Men who moisturize boost online product sales

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Men who moisturize boost online product sales

Hwang Hyun-suk, a 27-year-old graduate school student, follows a skin-care routine every morning after washing his face. He starts with a toner, then adds a facial moisturizing cream from an ampoule and finishes with sunscreen. “I’m still pretty young, but I think when it comes to skin care, it’s always better to start early [before the skin starts aging],” said Hwang.

Men’s interest in beauty products is not a new trend, but recently their interest seems to be increasingly shifting from cosmetics to skin care, according to September sales of online shopping mall Auction.

The company said that its year-on-year sales of men’s skin products during September grew fivefold at most. Results included purchases made between Sept. 11 and Oct. 10.

Products relevant to facial masks had noticeable growth. Sales for clay masks rose 151 percent. DIY kits used to make the clay masks at home also rose, posting a fourfold growth. Mask sheets sold 13 percent more compared to last year.

Facial cleansers also proved popular: Sales of cleansing lotion rose 98 percent and oil grew 51 percent. Lip balm sold 52 percent more. The biggest increase came from body cream, of which sales skyrocketed almost five times.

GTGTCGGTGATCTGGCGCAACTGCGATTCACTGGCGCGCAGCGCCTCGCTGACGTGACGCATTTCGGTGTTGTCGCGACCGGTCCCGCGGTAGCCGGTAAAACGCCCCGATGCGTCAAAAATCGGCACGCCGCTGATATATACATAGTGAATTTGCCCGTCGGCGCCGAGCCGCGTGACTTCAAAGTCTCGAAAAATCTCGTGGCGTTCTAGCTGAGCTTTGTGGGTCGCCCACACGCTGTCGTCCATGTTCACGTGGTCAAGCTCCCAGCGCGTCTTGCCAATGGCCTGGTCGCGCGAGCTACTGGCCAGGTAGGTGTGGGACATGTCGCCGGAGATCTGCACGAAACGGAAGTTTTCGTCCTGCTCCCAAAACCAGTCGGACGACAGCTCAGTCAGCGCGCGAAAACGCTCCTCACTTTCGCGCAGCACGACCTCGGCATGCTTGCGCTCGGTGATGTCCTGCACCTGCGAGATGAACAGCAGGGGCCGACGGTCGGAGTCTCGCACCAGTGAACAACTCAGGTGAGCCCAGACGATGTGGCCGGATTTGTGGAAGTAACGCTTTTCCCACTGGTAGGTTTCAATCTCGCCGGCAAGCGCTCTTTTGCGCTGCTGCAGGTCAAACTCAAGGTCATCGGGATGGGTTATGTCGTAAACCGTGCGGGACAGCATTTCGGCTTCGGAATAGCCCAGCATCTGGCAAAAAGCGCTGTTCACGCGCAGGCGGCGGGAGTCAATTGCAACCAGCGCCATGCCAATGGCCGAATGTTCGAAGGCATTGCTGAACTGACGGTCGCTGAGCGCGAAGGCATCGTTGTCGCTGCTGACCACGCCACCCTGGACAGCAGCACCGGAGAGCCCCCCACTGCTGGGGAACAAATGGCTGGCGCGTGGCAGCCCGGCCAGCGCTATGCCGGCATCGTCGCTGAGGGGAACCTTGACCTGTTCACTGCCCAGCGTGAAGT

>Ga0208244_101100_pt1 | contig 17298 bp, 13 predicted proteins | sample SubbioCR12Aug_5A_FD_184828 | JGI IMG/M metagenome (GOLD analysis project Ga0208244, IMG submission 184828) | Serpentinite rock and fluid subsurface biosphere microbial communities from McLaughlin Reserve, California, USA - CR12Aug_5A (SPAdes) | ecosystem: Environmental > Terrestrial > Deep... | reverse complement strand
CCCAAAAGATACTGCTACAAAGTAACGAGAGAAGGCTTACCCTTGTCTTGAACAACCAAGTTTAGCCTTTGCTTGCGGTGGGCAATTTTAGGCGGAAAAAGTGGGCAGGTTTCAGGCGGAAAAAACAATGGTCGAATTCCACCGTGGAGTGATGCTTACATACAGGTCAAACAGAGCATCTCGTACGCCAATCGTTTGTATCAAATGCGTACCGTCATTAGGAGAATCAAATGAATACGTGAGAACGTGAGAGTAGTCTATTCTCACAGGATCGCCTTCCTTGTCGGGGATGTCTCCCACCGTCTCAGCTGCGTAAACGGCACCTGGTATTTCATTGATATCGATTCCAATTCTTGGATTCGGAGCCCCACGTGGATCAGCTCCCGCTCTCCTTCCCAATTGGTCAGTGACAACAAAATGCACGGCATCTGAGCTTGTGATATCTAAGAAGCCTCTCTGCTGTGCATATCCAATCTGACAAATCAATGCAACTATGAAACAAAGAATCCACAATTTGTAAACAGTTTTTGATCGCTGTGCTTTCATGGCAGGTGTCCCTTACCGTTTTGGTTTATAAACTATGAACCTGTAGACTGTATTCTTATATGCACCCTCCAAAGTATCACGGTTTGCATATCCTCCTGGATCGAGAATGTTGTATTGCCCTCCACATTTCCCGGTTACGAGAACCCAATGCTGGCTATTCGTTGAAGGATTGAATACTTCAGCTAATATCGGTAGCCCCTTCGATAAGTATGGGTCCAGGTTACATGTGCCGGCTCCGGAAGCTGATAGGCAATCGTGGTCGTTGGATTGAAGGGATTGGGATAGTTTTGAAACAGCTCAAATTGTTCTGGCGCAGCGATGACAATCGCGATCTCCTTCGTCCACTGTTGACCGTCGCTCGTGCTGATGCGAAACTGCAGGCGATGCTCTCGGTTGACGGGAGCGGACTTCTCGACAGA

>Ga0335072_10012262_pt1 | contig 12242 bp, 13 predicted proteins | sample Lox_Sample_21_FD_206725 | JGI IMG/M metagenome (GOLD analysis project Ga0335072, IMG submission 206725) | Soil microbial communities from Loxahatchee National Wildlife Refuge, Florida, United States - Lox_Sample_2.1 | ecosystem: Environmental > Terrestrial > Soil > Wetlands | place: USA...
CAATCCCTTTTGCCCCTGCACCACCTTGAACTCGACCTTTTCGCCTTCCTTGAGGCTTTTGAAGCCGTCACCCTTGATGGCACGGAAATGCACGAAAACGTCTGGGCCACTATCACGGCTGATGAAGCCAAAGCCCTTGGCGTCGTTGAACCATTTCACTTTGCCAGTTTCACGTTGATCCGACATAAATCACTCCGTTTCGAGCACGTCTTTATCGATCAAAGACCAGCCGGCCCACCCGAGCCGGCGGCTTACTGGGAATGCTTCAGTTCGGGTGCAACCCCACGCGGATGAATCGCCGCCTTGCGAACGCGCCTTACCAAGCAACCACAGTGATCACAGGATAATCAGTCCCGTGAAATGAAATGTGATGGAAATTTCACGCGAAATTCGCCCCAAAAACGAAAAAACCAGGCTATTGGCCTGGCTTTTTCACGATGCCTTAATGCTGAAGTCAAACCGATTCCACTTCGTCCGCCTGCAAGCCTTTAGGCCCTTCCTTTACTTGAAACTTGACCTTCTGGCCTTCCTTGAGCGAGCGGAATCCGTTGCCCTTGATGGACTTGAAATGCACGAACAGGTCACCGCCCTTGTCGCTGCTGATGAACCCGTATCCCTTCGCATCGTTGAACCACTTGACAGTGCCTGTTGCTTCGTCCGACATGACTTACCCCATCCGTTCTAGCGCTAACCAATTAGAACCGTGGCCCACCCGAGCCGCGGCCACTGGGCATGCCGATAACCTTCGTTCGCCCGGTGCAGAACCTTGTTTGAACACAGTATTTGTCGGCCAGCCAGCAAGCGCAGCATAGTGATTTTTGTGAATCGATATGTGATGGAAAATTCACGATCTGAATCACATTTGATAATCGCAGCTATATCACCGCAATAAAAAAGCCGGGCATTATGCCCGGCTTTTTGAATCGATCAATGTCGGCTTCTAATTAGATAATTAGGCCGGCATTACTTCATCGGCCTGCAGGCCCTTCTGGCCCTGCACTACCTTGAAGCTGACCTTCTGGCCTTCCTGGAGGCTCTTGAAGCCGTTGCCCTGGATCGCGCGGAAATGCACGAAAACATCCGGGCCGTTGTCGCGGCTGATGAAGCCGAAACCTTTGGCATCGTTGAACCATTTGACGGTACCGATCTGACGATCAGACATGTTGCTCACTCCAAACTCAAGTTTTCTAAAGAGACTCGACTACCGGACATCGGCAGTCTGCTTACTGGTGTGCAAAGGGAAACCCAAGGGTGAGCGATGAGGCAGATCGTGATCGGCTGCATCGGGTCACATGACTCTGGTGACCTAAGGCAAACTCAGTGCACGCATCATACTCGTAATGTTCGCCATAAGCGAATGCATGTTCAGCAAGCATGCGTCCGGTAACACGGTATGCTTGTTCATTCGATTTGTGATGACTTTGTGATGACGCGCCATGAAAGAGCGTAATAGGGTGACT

“This year, we see more male customers buying skin-care products that function to moisturize and enhance the skin from the inside,” said Hong Soon-chul, manager at eBay Korea, the parent company of Auction. “This is relatively new compared to the men’s beauty trend in the past, which was more focused on cosmetics such as BB cream.”

Men in their 20s and 50s were responsible for the largest increase in purchases. The younger generation in their 20s had a fourfold growth in purchases. Men in their 50s followed, increasing sales by almost threefold. The latter bought four times more cleansing lotion than they did in the past, dispelling the belief that middle-aged men use facial soaps only.

“As people live much longer and work until an older age compared to the past, men in their 50s no longer perceive themselves as ‘elderly,’” said Kim Kyeong-hoon, head of the Korea Trend Research Institute. “This explains why they care more to groom themselves and keep in good shape.”

Korea had the biggest market for men’s beauty products, and it measured 1.2 trillion won ($1.06 billion) in size, according to a 2014 report by Euromonitor International.


BY SONG KYOUNG-SON [song.kyoungson@joongang.co.kr]
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